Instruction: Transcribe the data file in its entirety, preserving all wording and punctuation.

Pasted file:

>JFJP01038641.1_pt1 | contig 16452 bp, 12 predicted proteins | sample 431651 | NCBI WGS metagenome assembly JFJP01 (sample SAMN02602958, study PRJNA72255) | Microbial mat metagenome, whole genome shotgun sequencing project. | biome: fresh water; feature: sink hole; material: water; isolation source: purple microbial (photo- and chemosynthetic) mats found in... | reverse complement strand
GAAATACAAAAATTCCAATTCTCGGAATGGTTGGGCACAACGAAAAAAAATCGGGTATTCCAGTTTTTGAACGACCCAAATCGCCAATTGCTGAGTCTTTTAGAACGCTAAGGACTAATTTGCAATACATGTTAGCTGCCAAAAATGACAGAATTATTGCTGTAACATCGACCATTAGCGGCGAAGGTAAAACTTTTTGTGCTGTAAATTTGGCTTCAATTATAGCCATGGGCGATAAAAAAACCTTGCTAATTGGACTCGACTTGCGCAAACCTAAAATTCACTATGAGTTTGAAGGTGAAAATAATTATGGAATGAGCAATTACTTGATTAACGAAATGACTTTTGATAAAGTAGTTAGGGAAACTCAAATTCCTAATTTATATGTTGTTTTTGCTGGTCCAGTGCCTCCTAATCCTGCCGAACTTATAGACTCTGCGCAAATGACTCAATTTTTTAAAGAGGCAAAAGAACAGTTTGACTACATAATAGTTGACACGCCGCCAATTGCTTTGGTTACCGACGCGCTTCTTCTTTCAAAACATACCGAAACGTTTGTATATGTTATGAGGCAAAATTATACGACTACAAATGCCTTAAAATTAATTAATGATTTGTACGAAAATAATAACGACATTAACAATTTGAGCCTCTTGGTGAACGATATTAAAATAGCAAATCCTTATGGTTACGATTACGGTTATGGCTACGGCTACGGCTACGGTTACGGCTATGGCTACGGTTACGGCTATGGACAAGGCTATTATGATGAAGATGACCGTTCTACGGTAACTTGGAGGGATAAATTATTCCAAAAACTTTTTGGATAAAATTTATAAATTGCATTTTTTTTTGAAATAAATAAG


>JFJP01038641.1_pt1 | contig 16452 bp, 12 predicted proteins | sample 431651 | NCBI WGS metagenome assembly JFJP01 (sample SAMN02602958, study PRJNA72255) | Microbial mat metagenome, whole genome shotgun sequencing project. | biome: fresh water; feature: sink hole; material: water; isolation source: purple microbial (photo- and chemosynthetic) mats found in... | reverse complement strand
GAAATACAAAAATTCCAATTCTCGGAATGGTTGGGCACAACGAAAAAAAATCGGGTATTCCAGTTTTTGAACGACCCAAATCGCCAATTGCTGAGTCTTTTAGAACGCTAAGGACTAATTTGCAATACATGTTAGCTGCCAAAAATGACAGAATTATTGCTGTAACATCGACCATTAGCGGCGAAGGTAAAACTTTTTGTGCTGTAAATTTGGCTTCAATTATAGCCATGGGCGATAAAAAAACCTTGCTAATTGGACTCGACTTGCGCAAACCTAAAATTCACTATGAGTTTGAAGGTGAAAATAATTATGGAATGAGCAATTACTTGATTAACGAAATGACTTTTGATAAAGTAGTTAGGGAAACTCAAATTCCTAATTTATATGTTGTTTTTGCTGGTCCAGTGCCTCCTAATCCTGCCGAACTTATAGACTCTGCGCAAATGACTCAATTTTTTAAAGAGGCAAAAGAACAGTTTGACTACATAATAGTTGACACGCCGCCAATTGCTTTGGTTACCGACGCGCTTCTTCTTTCAAAACATACCGAAACGTTTGTATATGTTATGAGGCAAAATTATACGACTACAAATGCCTTAAAATTAATTAATGATTTGTACGAAAATAATAACGACATTAACAATTTGAGCCTCTTGGTGAACGATATTAAAATAGCAAATCCTTATGGTTACGATTACGGTTATGGCTACGGCTACGGCTACGGTTACGGCTATGGCTACGGTTACGGCTATGGACAAGGCTATTATGATGAAGATGACCGTTCTACGGTAACTTGGAGGGATAAATTATTCCAAAAACTTTTTGGATAAAATTTATAAATTGCATTTTTTTTTGAAATAAATAAG